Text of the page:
Several appropriations for funds to improve the Alamo have been made, the largest being in connection with the celebration of the Texas Centennial. Between 1925 and 1937 a combination of federal, state, municipal, and private funds were used to purchase and consolidate surrounding properties for the expansion of Alamo Plaza and creation of a museum complex. Beautification efforts included new landscaping on Alamo Plaza and the construction of an enclosed garden to the east of the chapel. Within the enclosed space the construction of several new structures included a restored section of acequia, the Alamo Museum (later converted into a gift shop), the Arcade (a Works Progress Administration project that since 1997 has housed the “Wall of History”), and Alamo Hall (a remodeled fire station deeded by the city of San Antonio in 1938 that as of 2018 served as an event venue). The chapel also received a new flagstone floor and a new outer roof of copper and lead over the north rooms. The 1930s expansion effort culminated with the installation of the Alamo Cenotaph, sculpted by renowned artist Pompeo Coppini and formally dedicated in November 1940. Post-1940 additions include the construction of the DRT Library in 1950 and the installment of a museum in the Long Barrack in preparation for HemisFair '68. An outdoor amphitheater was added to the Alamo gardens in 1997.
Today the 4.2-acre Alamo complex is considered one of the most popular tourist destinations in the state of Texas and has received designations as a National Historic Landmark (1960), a Texas Historic Landmark (1962), and a Texas State Antiquities Landmark (1983). In 1966 it was listed on the National Register of Historic Places (NRHP), and in 1977 it was included in the NRHP’s newly-designated Alamo Plaza Historic District. On July 5, 2015, the United Nations Educational, Scientific, and Cultural Organization (UNESCO) declared the Alamo and the missions of San Antonio Missions National Historical Park a World Heritage Site—the first such designation in Texas.
The Alamo complex remained in the custody of the Daughters of the Republic of Texas until 2011, when the Texas legislature transferred this authority to the General Land Office (GLO), which contracted the DRT to continue overseeing day-to-day operations. In 2012 the private, nonprofit Alamo Endowment was established to assist the GLO with fundraising, preservation, maintenance, and long-term planning for several much-needed physical improvement projects. From 2011 to 2017 these included renovations to the Alamo chapel, the Long Barrack Museum, the Alamo Museum and gift shop, Alamo Hall, and the DRT Library (later renamed the Alamo Research Center). In 2015 the GLO terminated its contract with the DRT and transferred responsibility for daily operations to Alamo Complex Management (later renamed the Alamo Trust), a subsidiary of the Alamo Endowment. Also in 2015 the state legislature approved the first of two appropriations totaling more than $106 million to fund ongoing improvements. In 2017 the GLO, Alamo Endowment, and city of San Antonio unveiled a joint master plan that would significantly redevelop much of the existing Alamo complex and Alamo Plaza Historic District. In addition to continued preservation of the Alamo chapel and Long Barrack, the ambitious plan proposed relocating nearby entertainment venues, restricting vehicle traffic, construction of a 135,000-square-foot visitor center and museum, and archaeological excavations to reveal long-buried remains of the original mission structures. Some elements of the plan, including a controversial proposal to relocate the Alamo Cenotaph, were still under consideration as of 2018.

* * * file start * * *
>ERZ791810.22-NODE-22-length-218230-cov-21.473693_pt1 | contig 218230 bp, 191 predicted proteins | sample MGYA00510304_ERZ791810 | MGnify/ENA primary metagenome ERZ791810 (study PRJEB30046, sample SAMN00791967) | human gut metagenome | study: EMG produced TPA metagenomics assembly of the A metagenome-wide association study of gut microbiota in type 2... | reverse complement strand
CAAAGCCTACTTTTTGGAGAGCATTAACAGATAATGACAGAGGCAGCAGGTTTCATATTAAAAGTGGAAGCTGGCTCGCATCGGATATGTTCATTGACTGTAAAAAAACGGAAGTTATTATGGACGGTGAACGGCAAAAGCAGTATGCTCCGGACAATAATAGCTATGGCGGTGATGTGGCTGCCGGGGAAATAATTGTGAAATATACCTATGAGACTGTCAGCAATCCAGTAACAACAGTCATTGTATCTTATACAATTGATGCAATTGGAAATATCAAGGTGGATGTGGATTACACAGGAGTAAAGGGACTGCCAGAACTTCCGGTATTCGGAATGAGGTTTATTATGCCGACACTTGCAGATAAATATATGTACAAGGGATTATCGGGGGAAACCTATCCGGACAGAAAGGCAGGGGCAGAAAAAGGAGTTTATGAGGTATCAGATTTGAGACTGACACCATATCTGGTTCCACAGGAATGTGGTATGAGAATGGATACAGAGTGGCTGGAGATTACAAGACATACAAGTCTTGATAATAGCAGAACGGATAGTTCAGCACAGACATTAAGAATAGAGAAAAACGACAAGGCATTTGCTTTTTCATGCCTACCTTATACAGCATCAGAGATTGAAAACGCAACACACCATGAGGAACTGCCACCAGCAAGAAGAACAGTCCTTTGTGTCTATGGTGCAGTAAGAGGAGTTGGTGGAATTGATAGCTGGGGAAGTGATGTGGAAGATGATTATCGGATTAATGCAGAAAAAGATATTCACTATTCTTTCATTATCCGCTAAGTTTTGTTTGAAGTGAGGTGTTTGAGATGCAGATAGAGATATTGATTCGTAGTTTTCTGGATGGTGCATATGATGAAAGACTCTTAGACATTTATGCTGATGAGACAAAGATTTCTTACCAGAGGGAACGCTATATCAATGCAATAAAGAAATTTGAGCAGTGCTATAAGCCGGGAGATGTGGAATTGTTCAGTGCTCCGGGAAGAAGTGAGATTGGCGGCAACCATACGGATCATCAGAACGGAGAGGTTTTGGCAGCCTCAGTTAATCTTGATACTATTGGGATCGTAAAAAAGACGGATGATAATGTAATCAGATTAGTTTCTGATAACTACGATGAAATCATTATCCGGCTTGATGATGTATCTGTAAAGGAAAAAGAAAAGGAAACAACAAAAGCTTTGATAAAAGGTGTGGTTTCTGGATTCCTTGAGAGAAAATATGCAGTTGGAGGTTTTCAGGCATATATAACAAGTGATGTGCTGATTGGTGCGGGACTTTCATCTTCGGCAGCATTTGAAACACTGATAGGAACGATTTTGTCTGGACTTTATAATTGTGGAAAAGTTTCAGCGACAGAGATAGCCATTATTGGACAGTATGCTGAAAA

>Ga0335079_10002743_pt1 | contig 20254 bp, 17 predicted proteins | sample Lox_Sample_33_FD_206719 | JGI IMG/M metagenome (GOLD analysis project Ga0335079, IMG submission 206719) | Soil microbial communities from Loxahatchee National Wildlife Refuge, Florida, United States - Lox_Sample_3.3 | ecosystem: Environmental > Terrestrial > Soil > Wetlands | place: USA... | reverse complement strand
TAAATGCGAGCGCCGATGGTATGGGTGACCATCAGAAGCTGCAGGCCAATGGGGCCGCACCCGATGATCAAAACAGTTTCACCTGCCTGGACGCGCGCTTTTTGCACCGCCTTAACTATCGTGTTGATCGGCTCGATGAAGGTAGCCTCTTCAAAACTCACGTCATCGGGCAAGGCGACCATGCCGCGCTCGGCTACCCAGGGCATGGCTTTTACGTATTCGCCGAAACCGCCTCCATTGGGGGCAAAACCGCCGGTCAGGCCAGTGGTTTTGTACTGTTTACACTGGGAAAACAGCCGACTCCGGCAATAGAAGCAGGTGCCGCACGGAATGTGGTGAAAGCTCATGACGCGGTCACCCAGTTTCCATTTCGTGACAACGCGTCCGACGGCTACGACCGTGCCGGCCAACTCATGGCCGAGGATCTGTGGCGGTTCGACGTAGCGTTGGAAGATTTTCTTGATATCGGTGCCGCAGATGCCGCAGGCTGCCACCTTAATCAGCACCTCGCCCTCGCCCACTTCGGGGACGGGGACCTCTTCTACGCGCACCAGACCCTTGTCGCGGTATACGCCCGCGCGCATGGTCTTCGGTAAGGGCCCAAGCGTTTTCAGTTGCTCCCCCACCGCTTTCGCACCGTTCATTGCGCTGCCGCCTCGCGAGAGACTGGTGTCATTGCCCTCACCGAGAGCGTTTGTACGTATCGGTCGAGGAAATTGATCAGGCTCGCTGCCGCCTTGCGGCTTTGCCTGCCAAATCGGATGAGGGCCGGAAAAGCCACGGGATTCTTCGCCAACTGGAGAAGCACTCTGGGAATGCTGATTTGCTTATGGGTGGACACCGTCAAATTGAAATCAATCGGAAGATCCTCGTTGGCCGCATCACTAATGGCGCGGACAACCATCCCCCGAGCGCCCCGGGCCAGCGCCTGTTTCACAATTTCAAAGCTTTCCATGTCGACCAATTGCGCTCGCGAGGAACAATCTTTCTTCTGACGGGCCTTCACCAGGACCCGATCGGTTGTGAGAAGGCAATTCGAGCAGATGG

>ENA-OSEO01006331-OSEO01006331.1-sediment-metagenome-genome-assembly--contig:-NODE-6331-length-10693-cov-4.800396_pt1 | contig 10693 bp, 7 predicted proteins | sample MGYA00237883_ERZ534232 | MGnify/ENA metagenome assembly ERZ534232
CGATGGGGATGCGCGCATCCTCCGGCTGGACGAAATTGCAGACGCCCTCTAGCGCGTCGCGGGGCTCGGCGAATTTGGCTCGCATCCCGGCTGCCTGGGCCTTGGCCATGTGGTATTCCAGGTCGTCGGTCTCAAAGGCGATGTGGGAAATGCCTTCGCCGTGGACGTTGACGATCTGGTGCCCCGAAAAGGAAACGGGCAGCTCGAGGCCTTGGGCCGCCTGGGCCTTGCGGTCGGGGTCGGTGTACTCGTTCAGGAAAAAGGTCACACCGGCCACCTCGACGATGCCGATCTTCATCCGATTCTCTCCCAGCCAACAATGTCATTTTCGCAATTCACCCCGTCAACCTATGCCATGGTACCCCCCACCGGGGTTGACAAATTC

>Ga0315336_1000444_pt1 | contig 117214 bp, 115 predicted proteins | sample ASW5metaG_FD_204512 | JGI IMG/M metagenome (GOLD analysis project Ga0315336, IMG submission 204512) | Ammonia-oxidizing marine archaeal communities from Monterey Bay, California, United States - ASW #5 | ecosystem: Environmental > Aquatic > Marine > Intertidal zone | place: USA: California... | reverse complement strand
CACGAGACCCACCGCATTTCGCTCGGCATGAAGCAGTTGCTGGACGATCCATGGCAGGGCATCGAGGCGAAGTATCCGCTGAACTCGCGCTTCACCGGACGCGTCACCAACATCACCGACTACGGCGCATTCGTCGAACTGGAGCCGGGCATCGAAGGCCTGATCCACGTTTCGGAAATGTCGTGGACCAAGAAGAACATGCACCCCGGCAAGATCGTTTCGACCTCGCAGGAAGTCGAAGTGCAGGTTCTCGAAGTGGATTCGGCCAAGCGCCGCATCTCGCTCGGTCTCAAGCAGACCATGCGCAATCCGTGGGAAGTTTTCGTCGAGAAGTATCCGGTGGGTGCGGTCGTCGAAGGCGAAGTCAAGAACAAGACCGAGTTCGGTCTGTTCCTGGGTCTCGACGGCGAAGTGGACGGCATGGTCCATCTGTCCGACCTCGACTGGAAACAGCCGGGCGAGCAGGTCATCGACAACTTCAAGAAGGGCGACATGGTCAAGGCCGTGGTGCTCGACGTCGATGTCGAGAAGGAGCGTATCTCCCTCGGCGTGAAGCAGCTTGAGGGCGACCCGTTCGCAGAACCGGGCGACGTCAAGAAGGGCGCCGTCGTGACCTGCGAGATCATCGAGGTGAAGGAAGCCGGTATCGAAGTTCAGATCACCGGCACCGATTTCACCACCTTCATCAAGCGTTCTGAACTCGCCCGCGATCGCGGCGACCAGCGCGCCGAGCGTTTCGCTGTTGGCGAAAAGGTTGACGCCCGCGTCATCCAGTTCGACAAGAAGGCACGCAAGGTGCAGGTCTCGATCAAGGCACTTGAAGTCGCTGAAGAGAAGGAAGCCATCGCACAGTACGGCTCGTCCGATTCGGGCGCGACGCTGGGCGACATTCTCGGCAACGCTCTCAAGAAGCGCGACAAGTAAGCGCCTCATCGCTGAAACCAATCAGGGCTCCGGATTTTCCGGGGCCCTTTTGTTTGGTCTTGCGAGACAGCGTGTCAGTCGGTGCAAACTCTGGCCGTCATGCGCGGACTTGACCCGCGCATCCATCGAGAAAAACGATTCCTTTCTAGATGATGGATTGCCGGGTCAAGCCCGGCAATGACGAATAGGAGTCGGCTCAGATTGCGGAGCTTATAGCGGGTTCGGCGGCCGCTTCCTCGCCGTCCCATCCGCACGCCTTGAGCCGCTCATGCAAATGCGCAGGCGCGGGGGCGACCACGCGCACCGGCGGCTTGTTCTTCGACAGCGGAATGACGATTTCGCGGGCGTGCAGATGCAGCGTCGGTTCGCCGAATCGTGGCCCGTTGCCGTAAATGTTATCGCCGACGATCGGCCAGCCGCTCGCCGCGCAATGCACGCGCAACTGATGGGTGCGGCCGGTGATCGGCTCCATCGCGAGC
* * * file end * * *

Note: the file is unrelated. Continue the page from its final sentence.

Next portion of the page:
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L. Robert Ables, “The Second Battle for the Alamo,” Southwestern Historical Quarterly 70 (January 1967). The Alamo (http://www.thealamo.org/index.html), accessed May 2, 2018. The Alamo Master Plan Synopsis (http://thealamo.org/alamomasterplan/2017-06-08_amp-synopsis-signed-version-.pdf), accessed April 10, 2018. Frederick Charles Chabot, The Alamo: Mission, Fortress and Shrine (San Antonio: Lenke, 1935). Jesús F. de la Teja, San Antonio de Béxar: A Community on New Spain's Northern Frontier (Albuquerque: University of New Mexico Press, 1995). Anne A. Fox, Archaeological Observations at Alamo Plaza (Center for Archaeological Research, University of Texas at San Antonio, 1977). Anna B. Story, The Alamo from Its Founding to 1937 (M.A. thesis, University of Texas, 1938). Henry Ryder Taylor, History of the Alamo and of Local Franciscan Missions (San Antonio: N. Tengg, 1908).
Missions, Presidios, and Camps
The following, adapted from the Chicago Manual of Style, 15th edition, is the preferred citation for this entry.
Amelia W. Williams
R. Matt Abigail,
Handbook of Texas Online,
accessed June 28, 2022,
Published by the Texas State Historical Association.